P: Stupidity. I saw a picture not that long ago, of a field with this very complicated design in it, and the fella said he thought it was ancient Sanskrit. The guy that was writing the article said he just didn't understand why the aliens were trying to communicate to us with ancient Sanskrit. What's wrong with English? Or even French?
E: Or numbers? Or anything.
P: Why ancient Sanskrit?
S: Something intelligible would be nice. Certainly, if it is an attempt at communication, I think we could characterize this attempt as an unmitigated failure.
P: (laughing) It's so stupid! Aliens trying to communicate by flattening down our wheat! It's just so-
P: Anyway, sorry, it's just that-
S: One guy, this one guy, Chris Hardeman has actually- thinks that these pictures are technical schematics.
E: OK, I'd like to see what he's gonna build.
S: There's one crop circle called the Barbury Castle crop circle, and it looks- it's roughly a triangle, but you could interpret the drawing as a tetrahedron, a pyramid shape, if you interpret it as a three-dimensional structure. So he built a tetrahedron with the little shapes on the end, a circle and whatever, to make it look as much like the crop circle as possible. He actually claims that if you apply electrical current to this device that he built, which is huge, it's like six feet, seven feet tall, that it levitates and he's been able to—
S: —reproducibly levitate the device many times.
P: How about that!
B: I assume he's asking people to invest a little money in his corporation, and then he'll give them a demonstration and, any day now, they'll be reaping the rewards of—
S: I wonder why the scientific community has been totally silent about this.
E: Where's the Nobel prize for this gentleman? I mean, forget the investors, he could be—
B: Yeah, right?
E: —independently wealthy without them.
S: Where's our fleet of anti-gravity ships, I mean, come on.
P: I haven't even seen this on Current Affairs, so, I mean, they gotta be really low down on the feeding—
S: I think even the Weekly World News missed that one.
P: Yeah (laughs) off the charts. Well, you know, what's in their stupid study, Steven? (wearily) Something about the circles are too perfect, and it couldn't possibly be created by man.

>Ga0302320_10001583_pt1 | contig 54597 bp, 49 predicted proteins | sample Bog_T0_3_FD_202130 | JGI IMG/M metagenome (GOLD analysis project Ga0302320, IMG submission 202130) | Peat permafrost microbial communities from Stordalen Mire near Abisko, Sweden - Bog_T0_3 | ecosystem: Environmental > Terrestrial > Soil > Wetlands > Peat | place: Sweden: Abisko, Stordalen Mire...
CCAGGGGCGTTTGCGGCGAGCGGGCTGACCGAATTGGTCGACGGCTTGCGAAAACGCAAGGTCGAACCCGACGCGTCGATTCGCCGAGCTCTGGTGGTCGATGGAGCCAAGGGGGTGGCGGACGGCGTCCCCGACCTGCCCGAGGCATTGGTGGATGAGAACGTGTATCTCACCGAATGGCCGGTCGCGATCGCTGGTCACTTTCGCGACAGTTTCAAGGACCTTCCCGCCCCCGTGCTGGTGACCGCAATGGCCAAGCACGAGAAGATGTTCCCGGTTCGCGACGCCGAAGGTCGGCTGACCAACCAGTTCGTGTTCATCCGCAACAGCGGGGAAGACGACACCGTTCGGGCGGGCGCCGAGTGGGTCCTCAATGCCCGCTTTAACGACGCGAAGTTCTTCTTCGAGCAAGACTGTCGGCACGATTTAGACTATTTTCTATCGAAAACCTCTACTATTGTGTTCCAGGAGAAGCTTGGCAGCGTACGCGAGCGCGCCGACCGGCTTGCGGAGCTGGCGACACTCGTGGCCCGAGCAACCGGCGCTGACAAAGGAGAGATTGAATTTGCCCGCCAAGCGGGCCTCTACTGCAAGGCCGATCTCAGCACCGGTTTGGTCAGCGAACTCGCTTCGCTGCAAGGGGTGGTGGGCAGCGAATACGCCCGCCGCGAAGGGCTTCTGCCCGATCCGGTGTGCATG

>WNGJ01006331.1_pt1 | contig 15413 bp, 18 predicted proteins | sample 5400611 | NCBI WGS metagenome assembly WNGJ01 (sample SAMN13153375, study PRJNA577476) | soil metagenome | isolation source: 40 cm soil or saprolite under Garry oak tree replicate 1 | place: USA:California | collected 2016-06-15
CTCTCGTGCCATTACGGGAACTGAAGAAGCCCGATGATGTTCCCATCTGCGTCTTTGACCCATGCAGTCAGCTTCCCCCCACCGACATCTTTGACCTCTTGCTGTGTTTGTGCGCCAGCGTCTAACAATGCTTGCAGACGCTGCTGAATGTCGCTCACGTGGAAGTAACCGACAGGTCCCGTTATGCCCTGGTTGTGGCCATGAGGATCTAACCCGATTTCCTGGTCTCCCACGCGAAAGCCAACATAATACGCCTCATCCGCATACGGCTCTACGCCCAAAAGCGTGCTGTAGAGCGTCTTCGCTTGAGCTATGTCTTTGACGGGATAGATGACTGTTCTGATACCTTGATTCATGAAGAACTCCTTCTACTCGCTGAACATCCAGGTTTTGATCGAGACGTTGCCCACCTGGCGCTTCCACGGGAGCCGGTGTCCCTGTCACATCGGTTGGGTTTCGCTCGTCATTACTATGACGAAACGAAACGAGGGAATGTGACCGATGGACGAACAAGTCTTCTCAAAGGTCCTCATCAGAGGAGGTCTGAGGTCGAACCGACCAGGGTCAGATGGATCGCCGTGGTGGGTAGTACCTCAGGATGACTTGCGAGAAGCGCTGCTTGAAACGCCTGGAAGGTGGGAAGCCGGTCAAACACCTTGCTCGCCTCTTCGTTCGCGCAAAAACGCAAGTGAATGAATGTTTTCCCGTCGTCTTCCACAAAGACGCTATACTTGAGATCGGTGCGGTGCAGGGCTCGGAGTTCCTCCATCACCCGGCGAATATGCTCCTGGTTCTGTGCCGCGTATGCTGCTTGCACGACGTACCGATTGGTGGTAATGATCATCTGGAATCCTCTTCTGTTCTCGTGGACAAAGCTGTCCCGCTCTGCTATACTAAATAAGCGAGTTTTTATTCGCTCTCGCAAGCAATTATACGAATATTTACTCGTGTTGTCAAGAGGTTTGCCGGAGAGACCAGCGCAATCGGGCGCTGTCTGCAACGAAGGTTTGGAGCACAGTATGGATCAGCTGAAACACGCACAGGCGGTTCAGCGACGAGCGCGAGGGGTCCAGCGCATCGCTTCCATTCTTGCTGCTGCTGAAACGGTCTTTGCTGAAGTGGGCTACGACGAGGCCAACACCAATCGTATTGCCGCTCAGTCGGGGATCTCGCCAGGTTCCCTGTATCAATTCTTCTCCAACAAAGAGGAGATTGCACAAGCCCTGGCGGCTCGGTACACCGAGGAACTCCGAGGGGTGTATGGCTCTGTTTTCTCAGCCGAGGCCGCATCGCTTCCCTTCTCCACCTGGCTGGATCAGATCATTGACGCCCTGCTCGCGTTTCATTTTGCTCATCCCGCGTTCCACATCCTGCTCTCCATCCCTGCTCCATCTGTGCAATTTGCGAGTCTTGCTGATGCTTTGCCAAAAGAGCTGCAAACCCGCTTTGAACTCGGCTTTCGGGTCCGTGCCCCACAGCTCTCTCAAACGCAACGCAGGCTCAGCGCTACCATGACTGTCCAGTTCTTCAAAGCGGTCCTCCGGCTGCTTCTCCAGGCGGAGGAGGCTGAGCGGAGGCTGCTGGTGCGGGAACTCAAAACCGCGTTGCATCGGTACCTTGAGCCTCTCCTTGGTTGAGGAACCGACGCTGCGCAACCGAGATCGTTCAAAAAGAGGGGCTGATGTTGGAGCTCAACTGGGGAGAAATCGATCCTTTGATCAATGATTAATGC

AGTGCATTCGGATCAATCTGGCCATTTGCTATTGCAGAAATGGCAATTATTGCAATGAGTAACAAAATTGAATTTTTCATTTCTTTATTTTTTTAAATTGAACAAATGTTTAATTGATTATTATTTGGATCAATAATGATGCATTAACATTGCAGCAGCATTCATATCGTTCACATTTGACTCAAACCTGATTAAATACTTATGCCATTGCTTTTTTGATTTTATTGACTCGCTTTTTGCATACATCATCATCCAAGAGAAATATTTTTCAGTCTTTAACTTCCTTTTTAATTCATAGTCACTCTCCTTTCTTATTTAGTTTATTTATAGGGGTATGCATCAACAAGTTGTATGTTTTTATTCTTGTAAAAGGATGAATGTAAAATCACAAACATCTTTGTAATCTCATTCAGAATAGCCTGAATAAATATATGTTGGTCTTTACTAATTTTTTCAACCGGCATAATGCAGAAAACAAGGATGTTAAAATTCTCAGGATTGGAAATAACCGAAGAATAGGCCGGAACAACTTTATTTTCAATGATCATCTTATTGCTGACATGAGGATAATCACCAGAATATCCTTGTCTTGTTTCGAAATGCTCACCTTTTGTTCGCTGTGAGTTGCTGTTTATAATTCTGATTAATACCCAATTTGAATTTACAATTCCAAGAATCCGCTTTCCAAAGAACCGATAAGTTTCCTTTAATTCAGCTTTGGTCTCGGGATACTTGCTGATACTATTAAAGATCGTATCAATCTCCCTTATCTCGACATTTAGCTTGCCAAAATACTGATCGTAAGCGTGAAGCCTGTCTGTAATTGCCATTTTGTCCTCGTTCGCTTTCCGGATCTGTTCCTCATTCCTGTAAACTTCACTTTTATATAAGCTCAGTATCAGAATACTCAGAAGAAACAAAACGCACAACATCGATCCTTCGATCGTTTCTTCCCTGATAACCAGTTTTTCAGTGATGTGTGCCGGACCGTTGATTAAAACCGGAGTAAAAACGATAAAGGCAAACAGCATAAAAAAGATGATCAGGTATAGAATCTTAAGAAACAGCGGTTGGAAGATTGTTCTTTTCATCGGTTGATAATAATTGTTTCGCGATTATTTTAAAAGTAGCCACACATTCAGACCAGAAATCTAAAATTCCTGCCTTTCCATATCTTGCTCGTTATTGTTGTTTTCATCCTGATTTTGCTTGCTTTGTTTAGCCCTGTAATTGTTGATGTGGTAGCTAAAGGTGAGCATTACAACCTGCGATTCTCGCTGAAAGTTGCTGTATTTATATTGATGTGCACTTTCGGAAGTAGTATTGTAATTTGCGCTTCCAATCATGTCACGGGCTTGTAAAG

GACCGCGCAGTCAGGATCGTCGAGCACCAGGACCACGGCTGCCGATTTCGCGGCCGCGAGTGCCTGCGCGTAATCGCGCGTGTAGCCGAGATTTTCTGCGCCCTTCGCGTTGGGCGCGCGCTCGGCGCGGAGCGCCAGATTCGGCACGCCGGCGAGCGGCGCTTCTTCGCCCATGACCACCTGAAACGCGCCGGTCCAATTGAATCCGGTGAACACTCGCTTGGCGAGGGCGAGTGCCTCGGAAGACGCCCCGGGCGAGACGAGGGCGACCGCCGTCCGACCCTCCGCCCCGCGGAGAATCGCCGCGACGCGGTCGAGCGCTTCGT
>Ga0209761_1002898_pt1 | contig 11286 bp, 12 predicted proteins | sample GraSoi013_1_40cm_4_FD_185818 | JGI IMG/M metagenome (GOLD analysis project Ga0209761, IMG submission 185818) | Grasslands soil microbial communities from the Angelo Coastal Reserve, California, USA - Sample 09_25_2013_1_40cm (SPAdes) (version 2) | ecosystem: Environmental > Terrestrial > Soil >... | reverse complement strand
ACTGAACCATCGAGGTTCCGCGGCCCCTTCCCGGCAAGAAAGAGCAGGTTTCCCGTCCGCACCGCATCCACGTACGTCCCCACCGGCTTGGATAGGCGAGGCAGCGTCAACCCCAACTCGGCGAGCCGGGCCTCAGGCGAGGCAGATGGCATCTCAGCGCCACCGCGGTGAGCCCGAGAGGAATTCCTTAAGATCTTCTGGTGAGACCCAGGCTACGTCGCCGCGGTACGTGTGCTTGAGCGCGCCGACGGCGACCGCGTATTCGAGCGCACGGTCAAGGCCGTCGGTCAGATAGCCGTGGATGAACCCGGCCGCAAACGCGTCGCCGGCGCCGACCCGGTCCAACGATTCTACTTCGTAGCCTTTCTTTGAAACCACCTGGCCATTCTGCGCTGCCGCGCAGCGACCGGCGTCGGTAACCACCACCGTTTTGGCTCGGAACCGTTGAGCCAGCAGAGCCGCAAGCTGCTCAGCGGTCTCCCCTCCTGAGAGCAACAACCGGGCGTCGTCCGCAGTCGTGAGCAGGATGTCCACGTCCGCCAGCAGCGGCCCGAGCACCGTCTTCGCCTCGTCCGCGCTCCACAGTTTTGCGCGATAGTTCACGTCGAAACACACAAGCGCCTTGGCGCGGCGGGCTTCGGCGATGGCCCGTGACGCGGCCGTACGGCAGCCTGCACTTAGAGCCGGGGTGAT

S: They have a lot of hand-waving explanations. It's a good example to me of how a belief system can arise out of anything. There's really nothing so silly that people won't build it up into some big mystery. So this follows the typical pattern of mystery-mongering, which is: you search for something which appears to be an anomaly, and then you argue that this anomalous feature means that this have to have a supernatural or paranormal explanation. So it's a logical fallacy in that, because something cannot currently be explained, it's unexplainable. Sometimes it's the argument from personal incredulity, which is that they can't explain it. The perfect circle thing, I don't know if you guys remember a number of years ago, and we were at- this psychic was doing a reading at a local bookstore and we decided to infiltrate to harass them. And the topic of crop circles came up, and one woman made that very point: "yeah, but the circles are perfect, that's unexplainable".
S: Well, yeah, until you invent this really archaic device, it's called a string and a peg. You know, come on! Didn't these people ever use a compass in like grade school?
E: Apparently they didn't go to grade schools, Steve.
P: I used to use 'em, but my circles always came out squiggly.
E: The uneducated masses of society trying us.
S: I mean, a perfect circle to the graininess of, like, stalks of wheat or corn, which you can easily do with a plank, a piece of stake and a piece of rope. But that was an anomaly to them that was unexplainable.
B: Yeah, that's something they read on a website-
P: Of course.
B: So that's what they say now: "it's a perfect circle, how do you explain that?".
E: They also don't seem to care that, you know, human beings readily repeat this experiment exactly the same way whomever else is doing these circles. They have no comment for that, right?